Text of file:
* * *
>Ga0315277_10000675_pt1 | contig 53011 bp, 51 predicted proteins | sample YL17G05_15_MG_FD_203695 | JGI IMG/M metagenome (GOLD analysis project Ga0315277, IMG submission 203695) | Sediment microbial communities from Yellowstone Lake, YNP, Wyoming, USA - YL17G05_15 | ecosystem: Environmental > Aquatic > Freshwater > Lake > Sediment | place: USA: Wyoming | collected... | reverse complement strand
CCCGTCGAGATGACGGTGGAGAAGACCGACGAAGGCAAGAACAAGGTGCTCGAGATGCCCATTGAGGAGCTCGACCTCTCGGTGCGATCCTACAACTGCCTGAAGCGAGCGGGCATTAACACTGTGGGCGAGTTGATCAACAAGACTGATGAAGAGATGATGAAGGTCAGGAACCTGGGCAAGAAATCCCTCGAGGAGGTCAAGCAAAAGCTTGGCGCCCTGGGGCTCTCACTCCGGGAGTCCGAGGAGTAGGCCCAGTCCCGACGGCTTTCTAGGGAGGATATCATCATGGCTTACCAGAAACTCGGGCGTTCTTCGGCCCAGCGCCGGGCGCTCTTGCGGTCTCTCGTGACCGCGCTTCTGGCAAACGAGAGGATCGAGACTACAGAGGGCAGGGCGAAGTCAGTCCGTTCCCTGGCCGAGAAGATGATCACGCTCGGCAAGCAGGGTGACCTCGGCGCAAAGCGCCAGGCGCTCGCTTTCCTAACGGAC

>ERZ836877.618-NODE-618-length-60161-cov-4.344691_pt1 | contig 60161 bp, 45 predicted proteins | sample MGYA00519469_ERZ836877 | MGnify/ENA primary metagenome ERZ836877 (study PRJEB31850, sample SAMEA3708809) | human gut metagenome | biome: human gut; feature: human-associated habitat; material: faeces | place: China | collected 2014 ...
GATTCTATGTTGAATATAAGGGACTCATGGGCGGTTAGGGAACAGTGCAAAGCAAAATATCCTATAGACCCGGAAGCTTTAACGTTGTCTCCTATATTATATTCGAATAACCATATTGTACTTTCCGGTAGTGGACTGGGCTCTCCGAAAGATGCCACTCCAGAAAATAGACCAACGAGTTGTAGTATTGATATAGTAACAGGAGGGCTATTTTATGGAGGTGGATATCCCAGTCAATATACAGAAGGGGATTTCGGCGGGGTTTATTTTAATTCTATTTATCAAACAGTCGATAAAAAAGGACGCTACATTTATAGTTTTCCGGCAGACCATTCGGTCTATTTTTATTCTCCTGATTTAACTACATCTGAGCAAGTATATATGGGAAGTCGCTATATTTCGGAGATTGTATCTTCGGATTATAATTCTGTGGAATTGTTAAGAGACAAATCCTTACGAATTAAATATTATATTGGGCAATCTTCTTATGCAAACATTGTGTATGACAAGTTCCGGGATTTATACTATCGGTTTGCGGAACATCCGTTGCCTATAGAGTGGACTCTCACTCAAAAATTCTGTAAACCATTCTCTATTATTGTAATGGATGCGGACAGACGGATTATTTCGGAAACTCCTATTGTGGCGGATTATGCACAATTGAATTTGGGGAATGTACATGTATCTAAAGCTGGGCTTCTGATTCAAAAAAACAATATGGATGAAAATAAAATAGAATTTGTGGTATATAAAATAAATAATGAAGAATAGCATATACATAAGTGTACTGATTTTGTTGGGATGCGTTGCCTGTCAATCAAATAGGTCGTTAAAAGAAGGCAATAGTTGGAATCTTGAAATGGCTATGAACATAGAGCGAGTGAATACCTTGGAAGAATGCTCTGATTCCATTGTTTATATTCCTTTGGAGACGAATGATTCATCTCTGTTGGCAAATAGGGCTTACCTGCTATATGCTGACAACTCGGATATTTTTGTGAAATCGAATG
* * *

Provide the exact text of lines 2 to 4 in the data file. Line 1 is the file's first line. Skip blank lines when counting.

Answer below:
CCCGTCGAGATGACGGTGGAGAAGACCGACGAAGGCAAGAACAAGGTGCTCGAGATGCCCATTGAGGAGCTCGACCTCTCGGTGCGATCCTACAACTGCCTGAAGCGAGCGGGCATTAACACTGTGGGCGAGTTGATCAACAAGACTGATGAAGAGATGATGAAGGTCAGGAACCTGGGCAAGAAATCCCTCGAGGAGGTCAAGCAAAAGCTTGGCGCCCTGGGGCTCTCACTCCGGGAGTCCGAGGAGTAGGCCCAGTCCCGACGGCTTTCTAGGGAGGATATCATCATGGCTTACCAGAAACTCGGGCGTTCTTCGGCCCAGCGCCGGGCGCTCTTGCGGTCTCTCGTGACCGCGCTTCTGGCAAACGAGAGGATCGAGACTACAGAGGGCAGGGCGAAGTCAGTCCGTTCCCTGGCCGAGAAGATGATCACGCTCGGCAAGCAGGGTGACCTCGGCGCAAAGCGCCAGGCGCTCGCTTTCCTAACGGAC

>ERZ836877.618-NODE-618-length-60161-cov-4.344691_pt1 | contig 60161 bp, 45 predicted proteins | sample MGYA00519469_ERZ836877 | MGnify/ENA primary metagenome ERZ836877 (study PRJEB31850, sample SAMEA3708809) | human gut metagenome | biome: human gut; feature: human-associated habitat; material: faeces | place: China | collected 2014 ...
GATTCTATGTTGAATATAAGGGACTCATGGGCGGTTAGGGAACAGTGCAAAGCAAAATATCCTATAGACCCGGAAGCTTTAACGTTGTCTCCTATATTATATTCGAATAACCATATTGTACTTTCCGGTAGTGGACTGGGCTCTCCGAAAGATGCCACTCCAGAAAATAGACCAACGAGTTGTAGTATTGATATAGTAACAGGAGGGCTATTTTATGGAGGTGGATATCCCAGTCAATATACAGAAGGGGATTTCGGCGGGGTTTATTTTAATTCTATTTATCAAACAGTCGATAAAAAAGGACGCTACATTTATAGTTTTCCGGCAGACCATTCGGTCTATTTTTATTCTCCTGATTTAACTACATCTGAGCAAGTATATATGGGAAGTCGCTATATTTCGGAGATTGTATCTTCGGATTATAATTCTGTGGAATTGTTAAGAGACAAATCCTTACGAATTAAATATTATATTGGGCAATCTTCTTATGCAAACATTGTGTATGACAAGTTCCGGGATTTATACTATCGGTTTGCGGAACATCCGTTGCCTATAGAGTGGACTCTCACTCAAAAATTCTGTAAACCATTCTCTATTATTGTAATGGATGCGGACAGACGGATTATTTCGGAAACTCCTATTGTGGCGGATTATGCACAATTGAATTTGGGGAATGTACATGTATCTAAAGCTGGGCTTCTGATTCAAAAAAACAATATGGATGAAAATAAAATAGAATTTGTGGTATATAAAATAAATAATGAAGAATAGCATATACATAAGTGTACTGATTTTGTTGGGATGCGTTGCCTGTCAATCAAATAGGTCGTTAAAAGAAGGCAATAGTTGGAATCTTGAAATGGCTATGAACATAGAGCGAGTGAATACCTTGGAAGAATGCTCTGATTCCATTGTTTATATTCCTTTGGAGACGAATGATTCATCTCTGTTGGCAAATAGGGCTTACCTGCTATATGCTGACAACTCGGATATTTTTGTGAAATCGAATG